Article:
Ultimate G's: Zac's Flying Dream
What parents need to know
Parents Need to Know
Parents need to know that Ultimate G's: Zac's Flying Dream is a 2000 IMAX short movie featuring a young Michael Cera playing the role of an ambitious young boy who will stop at nothing to make his dream of becoming a pilot a reality. While there are many IMAX-style scenes of planes swooping and spinning in and around the Grand Canyon, there are also some moments of bullying, and an opening sequence filled with several attempts by Zac to build his own flying machines that are best filed under "do not try this at home." There are also scenes in a bar, where Zac, his best friend/love interest, and his rival hang out, play pool, and drink beer. Overall, for kids (and parents of kids) interested in becoming pilots, this film does manage to show the time and effort required to achieve that goal.
What's the story?
Young Zac (Michael Cera) dreams of one day becoming a pilot. With his best friend Laura, he builds a series of flying machines that don't quite get off the ground. But when his father steps in and shows Zac some basic principles of wings and flying, Zac's dream slowly starts to become a reality. Many years later, Zac is a stunt pilot and Laura is his mechanic. But when Carl, an old rival dating back to childhood, comes back as an Air Force pilot, he wants to prove to Zac that he's the better pilot, and he also wants the chance to win Laura's heart, thus ending the budding romance between Zac and Laura. They agree to a flying contest in and around the Grand Canyon to see, once and for all, who is the better pilot.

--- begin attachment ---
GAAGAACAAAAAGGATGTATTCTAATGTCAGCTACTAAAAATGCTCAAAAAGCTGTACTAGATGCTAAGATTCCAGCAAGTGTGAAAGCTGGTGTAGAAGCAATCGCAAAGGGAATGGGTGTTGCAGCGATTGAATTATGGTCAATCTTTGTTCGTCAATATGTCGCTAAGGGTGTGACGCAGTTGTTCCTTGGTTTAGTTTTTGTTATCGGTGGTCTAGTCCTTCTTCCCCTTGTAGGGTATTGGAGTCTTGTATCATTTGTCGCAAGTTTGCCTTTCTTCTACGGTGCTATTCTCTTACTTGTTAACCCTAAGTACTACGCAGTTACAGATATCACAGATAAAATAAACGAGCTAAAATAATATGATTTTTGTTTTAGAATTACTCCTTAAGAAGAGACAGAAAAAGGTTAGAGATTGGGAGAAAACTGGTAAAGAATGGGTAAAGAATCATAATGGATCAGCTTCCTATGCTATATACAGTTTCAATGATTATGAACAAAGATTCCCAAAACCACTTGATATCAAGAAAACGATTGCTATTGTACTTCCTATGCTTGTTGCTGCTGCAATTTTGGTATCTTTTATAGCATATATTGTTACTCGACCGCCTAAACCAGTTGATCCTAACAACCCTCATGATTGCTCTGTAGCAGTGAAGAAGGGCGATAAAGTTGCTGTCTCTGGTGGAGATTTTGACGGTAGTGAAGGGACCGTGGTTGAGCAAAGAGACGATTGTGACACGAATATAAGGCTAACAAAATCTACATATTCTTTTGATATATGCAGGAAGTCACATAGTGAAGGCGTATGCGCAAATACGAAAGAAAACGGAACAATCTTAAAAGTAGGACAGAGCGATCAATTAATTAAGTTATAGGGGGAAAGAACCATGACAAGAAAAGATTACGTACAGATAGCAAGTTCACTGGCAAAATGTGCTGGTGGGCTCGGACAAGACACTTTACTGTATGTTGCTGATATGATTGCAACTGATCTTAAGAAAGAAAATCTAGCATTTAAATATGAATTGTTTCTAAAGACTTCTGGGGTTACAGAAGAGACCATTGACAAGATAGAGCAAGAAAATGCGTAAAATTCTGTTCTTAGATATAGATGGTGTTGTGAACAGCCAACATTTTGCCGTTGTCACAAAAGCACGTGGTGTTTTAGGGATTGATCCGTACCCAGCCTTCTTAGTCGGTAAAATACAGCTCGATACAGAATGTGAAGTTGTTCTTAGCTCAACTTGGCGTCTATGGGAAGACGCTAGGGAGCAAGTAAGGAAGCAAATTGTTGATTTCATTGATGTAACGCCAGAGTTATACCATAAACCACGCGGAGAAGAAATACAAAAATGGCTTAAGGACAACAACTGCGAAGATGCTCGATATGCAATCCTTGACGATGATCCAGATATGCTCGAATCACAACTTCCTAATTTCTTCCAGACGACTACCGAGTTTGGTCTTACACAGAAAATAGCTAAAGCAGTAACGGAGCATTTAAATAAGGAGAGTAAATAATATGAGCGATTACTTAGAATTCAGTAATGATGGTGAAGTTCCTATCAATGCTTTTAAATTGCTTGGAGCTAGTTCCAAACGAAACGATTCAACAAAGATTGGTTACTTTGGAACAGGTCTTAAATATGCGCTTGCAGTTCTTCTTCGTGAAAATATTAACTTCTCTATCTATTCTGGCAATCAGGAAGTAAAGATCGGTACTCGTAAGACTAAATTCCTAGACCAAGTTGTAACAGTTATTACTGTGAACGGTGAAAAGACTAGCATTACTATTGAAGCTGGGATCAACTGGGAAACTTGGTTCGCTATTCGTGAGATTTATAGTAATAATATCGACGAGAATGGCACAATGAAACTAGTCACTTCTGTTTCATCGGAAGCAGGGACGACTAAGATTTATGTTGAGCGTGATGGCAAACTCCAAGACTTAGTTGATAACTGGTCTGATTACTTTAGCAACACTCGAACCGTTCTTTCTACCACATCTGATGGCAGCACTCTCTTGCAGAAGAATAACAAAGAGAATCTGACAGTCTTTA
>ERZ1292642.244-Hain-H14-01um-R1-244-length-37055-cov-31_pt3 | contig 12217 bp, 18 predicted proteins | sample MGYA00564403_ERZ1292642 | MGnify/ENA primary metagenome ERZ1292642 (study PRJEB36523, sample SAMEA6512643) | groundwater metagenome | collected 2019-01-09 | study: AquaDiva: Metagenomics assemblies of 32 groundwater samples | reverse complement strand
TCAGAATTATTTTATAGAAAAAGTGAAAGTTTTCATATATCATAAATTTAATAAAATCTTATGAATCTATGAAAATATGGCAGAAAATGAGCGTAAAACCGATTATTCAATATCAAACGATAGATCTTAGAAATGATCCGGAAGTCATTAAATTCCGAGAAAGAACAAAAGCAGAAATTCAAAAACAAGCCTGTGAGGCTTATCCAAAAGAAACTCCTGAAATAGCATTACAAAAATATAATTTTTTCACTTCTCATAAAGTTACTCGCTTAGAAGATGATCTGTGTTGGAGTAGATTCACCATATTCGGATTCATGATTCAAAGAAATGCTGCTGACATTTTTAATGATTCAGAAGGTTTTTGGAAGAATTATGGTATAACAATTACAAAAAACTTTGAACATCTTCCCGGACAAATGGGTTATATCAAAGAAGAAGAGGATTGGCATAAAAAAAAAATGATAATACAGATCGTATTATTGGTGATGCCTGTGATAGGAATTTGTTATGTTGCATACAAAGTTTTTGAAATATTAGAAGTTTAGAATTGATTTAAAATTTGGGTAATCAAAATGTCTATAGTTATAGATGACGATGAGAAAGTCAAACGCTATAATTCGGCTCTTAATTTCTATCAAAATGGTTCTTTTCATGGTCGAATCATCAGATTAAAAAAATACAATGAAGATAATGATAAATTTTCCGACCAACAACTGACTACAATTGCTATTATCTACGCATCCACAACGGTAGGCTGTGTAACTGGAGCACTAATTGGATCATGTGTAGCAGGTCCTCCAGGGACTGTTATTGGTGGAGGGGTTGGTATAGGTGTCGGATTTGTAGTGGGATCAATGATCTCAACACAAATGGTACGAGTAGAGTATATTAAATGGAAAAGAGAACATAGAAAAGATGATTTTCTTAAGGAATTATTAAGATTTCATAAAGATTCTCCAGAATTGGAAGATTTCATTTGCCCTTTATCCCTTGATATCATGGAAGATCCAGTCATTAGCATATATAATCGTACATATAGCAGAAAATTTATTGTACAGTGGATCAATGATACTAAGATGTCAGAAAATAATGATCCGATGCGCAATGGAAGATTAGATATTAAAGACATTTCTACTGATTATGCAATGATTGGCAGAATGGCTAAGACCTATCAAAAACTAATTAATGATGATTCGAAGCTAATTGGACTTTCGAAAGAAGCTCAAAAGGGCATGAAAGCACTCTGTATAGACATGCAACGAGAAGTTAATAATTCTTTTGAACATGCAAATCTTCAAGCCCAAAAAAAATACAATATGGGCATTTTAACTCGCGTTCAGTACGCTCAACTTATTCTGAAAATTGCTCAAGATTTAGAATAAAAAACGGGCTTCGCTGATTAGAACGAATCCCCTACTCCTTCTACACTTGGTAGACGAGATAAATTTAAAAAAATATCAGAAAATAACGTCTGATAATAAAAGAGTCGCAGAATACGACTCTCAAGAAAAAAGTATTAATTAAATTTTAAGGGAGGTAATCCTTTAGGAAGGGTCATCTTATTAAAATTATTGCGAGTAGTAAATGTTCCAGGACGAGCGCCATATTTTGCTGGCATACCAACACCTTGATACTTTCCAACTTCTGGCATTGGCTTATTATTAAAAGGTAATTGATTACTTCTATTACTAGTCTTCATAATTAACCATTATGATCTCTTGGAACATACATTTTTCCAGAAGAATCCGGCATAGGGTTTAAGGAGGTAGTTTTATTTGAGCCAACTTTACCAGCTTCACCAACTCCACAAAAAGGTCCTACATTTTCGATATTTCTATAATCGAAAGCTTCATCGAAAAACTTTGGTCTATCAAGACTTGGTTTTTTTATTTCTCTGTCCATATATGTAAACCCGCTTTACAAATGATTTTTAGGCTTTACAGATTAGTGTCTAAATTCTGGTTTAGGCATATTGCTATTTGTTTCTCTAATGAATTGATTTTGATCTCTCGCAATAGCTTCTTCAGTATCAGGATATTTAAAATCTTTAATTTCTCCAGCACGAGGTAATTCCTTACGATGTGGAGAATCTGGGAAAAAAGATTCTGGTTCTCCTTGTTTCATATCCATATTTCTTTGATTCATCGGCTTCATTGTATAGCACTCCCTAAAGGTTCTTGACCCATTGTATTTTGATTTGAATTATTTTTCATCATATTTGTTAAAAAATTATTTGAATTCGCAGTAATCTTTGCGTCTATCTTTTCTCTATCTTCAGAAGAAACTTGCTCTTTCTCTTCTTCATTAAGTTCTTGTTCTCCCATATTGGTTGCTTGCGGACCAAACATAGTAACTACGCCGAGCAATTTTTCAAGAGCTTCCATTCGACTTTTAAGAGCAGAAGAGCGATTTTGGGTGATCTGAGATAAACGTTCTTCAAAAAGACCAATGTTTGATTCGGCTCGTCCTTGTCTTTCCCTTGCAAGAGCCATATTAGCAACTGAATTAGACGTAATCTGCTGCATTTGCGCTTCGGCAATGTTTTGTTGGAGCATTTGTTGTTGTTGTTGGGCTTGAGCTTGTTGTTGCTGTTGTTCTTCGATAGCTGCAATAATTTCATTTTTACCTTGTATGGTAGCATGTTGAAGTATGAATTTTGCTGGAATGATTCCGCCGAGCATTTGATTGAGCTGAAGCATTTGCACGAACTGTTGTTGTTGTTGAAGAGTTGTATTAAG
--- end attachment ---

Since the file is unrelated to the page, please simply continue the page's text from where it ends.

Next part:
Is it any good?
While the IMAX flight sequences in and around the Grand Canyon earn five stars, the acting (with the exception of a young Michael Cera) is only worth one star. The story itself feels forced and unnecessary in such a short movie. Everyone would have been better off with nothing but 37 minutes of airplane swoops, spins, and drops against the beautiful backdrop of Arizona.
While there is some kitsch factor in seeing a young Michael Cera pilot a series of doomed-to-fail self-invented flying machines, and while there are some solid lessons about the kind of time and effort it requires to be a successful stunt pilot, these factors don't compensate for the trite and forced storyline. Still, for parents and kids who can look past these issues and focus on the flight sequences, this short movie does offer some enjoyable moments.
Families can talk about...
Families can talk about movies about pilots and flying. What did you learn about the skills you need to be a pilot?
How does this film compare with other movies about pilots and flying?
What scenes were the most interesting to you? Why?